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News & Articles > 4 Star Review of Creasy and Resnik’s Maternal-Fetal Medicine: Principles and Practice, 8th Edition

Creasy and Resnik’s Maternal-Fetal Medicine: Principles and Practice, 8th Edition

By Robert Resnik, MD, Charles J. Lockwood, MD, MHCM, Thomas Moore, MD, Michael F Greene, MD, Joshua Copel, MD and Robert M Silver

ISBN: 9780323479103

Pub Date: 10 October 2018

Reviewed by: Anthony Shanks, MD (Indiana University School of Medicine)


Now in its eighth edition, this remains the premier textbook on complex obstetric care. The fetal imaging section has been expanded in this edition, with an extensive library of interactive videos available in the online version. It also adds four new chapters on current issues in obstetrics, including obesity and molecular genetics. The authors do an excellent job of combining basic science and clinical research in each chapter to create evidence-based reviews covering the most important topics in maternal and fetal care.


The purpose is to provide a definitive resource for maternal-fetal medicine physicians. The book serves as a guide with physiology for fetal and maternal conditions associated with increased risk during pregnancy. These are worthwhile objectives and the book and accompanying website successfully achieve them.


The audience is maternal-fetal medicine physicians, fellows, and interested residents. The authors represent the best academic institutions, and all are experts on the subject.


As a complement to basic science and clinical care content, the book incorporates information on practical aspects of modern medical care as well.Chapter 55, “Anemia and Pregnancy” is a particularly strong example of how the authors combine basic science reviews with specific recommendations for patient care. This chapter successfully moves from basic definitions to diagnosis and treatment of even rare causes of anemia in pregnancy. The tables in this chapter organize classifications, tests, and diagnoses into algorithms that can be easily referenced. Although the authors acknowledge the inability to exhaustively cover all potential causes of anemia, they provide in-depth reviews of many, ranging from iron deficiency to thalassemias and other inherited disorders. The section on management of patients with sickle cell disease (SCD) in pregnancy is especially useful and it reviews the pathophysiology of SCD as well as up-to-date research on the subject. Chapter 49, “Patient Safety and Quality Improvement in Obstetrics,” provides a good overview of the history of the patient safety movement both in medicine generally and in obstetrics. It seems that no discussion of patient safety can occur without mentioning “To Err is Human” and the aviation industry, and this chapter is no exception. However, the authors then move on to discuss strategies that have been successful in improving patient safety in obstetrics.Although the book reviews many potential tools and outcome measures in general, it lacks specific examples. More practical information would have been helpful to illustrate the process from conception of a quality improvement intervention to implementation and monitoring. Nonetheless, the inclusion of a chapter on safety and quality improvement illustrates its importance as a core priority in obstetric practice. The glossary of terms is particularly helpful.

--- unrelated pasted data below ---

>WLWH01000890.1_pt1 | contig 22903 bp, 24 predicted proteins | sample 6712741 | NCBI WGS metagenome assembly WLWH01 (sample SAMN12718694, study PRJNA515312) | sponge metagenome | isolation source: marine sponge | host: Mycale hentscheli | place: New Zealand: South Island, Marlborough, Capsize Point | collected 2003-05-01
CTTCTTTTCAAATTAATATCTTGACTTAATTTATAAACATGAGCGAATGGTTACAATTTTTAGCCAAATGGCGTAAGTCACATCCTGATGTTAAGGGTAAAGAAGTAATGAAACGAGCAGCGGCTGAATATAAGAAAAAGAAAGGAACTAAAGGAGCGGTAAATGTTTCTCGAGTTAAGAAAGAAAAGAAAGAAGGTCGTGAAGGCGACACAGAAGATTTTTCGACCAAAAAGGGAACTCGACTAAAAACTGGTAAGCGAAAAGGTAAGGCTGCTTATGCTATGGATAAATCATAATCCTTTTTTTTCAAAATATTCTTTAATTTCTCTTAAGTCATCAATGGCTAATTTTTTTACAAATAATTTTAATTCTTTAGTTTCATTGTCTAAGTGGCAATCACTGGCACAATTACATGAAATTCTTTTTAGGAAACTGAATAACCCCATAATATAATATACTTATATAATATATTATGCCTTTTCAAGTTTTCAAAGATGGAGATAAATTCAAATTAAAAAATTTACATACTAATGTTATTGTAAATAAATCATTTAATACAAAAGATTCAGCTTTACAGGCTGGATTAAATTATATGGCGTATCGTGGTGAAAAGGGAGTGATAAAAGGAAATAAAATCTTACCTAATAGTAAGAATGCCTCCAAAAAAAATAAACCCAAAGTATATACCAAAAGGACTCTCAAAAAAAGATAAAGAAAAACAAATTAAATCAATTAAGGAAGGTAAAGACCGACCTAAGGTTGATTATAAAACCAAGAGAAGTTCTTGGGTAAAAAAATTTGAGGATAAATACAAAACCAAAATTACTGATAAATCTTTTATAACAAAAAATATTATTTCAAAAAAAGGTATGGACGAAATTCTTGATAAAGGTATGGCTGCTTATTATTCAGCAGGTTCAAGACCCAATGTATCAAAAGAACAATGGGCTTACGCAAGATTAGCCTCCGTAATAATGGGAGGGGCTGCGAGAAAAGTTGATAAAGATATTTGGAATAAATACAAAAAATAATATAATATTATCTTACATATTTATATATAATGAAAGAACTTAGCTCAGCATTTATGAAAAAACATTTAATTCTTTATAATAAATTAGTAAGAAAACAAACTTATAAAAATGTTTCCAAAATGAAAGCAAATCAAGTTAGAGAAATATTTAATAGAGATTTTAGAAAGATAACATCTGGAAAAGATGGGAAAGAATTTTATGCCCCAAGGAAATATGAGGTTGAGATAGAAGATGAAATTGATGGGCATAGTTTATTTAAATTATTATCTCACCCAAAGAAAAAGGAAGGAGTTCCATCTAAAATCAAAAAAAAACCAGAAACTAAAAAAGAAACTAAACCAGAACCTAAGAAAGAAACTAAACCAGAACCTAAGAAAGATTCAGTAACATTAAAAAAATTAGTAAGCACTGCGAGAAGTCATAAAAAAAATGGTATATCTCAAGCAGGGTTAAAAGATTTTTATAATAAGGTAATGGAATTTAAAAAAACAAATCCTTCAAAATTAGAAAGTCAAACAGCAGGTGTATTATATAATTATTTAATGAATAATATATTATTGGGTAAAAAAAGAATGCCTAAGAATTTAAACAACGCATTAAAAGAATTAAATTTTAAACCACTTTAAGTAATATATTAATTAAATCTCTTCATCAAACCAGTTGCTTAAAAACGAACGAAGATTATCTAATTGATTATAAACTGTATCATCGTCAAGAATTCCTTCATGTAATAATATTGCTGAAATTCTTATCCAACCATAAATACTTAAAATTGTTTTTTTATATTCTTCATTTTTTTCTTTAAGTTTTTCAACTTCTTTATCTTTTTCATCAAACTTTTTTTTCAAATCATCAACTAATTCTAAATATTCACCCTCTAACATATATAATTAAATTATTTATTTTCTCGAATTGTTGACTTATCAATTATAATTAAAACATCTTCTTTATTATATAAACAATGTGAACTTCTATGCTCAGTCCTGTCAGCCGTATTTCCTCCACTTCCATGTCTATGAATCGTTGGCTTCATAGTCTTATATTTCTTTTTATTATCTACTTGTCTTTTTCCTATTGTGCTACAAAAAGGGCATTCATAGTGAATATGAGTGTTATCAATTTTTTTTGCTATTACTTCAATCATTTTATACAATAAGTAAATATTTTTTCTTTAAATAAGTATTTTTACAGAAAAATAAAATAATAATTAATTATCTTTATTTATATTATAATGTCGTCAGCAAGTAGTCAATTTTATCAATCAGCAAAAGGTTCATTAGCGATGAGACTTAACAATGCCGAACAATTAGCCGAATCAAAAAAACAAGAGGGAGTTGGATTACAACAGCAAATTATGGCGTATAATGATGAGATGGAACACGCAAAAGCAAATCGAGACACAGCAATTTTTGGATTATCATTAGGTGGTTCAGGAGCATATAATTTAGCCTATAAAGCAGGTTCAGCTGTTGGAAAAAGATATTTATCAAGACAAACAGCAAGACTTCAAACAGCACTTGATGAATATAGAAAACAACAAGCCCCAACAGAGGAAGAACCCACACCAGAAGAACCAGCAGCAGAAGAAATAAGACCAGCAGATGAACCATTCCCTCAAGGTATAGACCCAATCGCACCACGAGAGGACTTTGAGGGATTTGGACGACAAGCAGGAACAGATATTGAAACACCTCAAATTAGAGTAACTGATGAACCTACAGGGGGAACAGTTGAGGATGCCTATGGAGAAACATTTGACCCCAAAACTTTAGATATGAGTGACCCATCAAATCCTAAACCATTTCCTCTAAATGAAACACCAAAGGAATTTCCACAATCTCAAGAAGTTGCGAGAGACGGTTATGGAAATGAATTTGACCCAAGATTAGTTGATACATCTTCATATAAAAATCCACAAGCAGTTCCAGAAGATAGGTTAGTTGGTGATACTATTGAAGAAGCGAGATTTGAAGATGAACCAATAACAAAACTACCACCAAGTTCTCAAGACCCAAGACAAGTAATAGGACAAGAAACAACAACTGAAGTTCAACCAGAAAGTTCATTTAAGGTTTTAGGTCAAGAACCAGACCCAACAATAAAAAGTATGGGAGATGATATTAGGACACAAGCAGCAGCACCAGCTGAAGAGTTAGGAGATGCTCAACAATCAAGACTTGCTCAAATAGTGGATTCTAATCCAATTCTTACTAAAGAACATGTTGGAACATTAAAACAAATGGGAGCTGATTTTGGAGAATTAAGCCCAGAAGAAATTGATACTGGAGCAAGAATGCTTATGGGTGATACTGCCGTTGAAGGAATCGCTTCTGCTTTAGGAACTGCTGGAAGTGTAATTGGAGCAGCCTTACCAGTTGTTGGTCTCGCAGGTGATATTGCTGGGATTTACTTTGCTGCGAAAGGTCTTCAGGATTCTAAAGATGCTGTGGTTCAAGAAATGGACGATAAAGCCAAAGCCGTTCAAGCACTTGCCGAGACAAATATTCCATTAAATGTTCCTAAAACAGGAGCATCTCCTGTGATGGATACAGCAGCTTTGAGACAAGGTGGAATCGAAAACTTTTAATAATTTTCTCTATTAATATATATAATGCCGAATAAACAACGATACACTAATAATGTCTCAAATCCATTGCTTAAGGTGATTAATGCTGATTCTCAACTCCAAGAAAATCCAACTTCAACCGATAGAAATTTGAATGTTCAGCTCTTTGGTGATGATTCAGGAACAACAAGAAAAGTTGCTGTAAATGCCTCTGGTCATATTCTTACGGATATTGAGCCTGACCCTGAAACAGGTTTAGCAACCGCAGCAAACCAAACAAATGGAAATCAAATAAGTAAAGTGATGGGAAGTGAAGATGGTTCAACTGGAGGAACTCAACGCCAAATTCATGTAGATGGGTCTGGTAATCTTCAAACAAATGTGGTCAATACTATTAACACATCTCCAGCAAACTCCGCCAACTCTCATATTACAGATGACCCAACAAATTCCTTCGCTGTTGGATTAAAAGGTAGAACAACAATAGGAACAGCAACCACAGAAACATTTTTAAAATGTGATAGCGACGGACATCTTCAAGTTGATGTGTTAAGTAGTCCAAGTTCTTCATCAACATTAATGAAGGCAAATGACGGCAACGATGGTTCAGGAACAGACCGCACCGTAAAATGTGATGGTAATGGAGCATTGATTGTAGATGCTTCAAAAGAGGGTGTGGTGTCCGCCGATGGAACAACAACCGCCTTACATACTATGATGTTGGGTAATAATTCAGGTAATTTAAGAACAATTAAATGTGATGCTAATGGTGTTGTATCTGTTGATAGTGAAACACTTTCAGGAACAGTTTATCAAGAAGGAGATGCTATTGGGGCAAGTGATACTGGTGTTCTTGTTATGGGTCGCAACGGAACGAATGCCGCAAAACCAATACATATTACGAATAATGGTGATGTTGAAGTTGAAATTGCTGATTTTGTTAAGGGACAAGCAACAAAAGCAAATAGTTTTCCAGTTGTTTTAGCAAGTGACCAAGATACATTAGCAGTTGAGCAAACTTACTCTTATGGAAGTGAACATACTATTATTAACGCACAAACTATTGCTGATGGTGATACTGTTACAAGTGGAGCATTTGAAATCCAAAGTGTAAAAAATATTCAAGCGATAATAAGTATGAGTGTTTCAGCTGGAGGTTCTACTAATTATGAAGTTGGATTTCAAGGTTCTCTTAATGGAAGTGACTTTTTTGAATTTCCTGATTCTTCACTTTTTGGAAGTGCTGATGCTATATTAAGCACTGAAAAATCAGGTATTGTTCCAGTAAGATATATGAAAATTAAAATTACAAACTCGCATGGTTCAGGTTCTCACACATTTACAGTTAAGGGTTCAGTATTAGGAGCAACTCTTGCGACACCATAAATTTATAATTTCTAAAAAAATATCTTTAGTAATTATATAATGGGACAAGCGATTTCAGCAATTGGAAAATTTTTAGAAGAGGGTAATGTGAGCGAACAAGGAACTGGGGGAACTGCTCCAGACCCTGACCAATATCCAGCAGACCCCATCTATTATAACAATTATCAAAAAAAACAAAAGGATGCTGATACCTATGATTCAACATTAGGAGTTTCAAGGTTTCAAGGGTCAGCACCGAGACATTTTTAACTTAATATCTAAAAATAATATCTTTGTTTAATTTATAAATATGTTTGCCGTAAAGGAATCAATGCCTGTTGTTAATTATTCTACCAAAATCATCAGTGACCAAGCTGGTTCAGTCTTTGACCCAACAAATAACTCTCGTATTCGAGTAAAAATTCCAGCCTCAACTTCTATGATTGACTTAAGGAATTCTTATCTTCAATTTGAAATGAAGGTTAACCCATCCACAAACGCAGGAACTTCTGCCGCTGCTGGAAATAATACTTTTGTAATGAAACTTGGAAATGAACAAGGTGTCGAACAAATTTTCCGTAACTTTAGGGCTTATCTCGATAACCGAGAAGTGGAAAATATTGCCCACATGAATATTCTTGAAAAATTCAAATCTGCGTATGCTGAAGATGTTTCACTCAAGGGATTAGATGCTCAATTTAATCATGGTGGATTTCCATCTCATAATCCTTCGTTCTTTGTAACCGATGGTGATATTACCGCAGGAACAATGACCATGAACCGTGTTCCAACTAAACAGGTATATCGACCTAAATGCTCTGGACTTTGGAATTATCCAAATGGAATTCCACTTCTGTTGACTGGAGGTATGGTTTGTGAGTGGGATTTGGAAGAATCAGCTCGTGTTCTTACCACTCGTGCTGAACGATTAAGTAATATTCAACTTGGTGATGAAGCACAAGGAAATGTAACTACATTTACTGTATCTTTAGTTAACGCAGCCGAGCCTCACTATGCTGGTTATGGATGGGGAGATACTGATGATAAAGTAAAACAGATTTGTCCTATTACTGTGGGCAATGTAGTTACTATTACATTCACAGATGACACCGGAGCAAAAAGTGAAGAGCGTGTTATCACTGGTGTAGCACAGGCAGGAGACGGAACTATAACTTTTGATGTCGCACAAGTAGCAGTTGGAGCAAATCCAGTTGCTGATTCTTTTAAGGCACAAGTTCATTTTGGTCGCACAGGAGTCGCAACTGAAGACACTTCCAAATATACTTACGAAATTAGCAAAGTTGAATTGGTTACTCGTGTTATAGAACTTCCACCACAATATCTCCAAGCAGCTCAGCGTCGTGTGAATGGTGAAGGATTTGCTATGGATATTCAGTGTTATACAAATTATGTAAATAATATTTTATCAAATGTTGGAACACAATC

This is the “must own” book for maternal-fetal medicine physicians, fellows, and residents caring for complicated obstetrical patients. It is considered a core obstetrics book, along with Obstetrics: Normal and Problem Pregnancies, 7th edition, Gabbe et al. (Elsevier, 2017), and Williams Obstetrics, 25th edition, Cunningham et al.(McGraw-Hill, 2018), and others.

Doody’s Review Service Weighted Numerical Score: 93-4 Stars!

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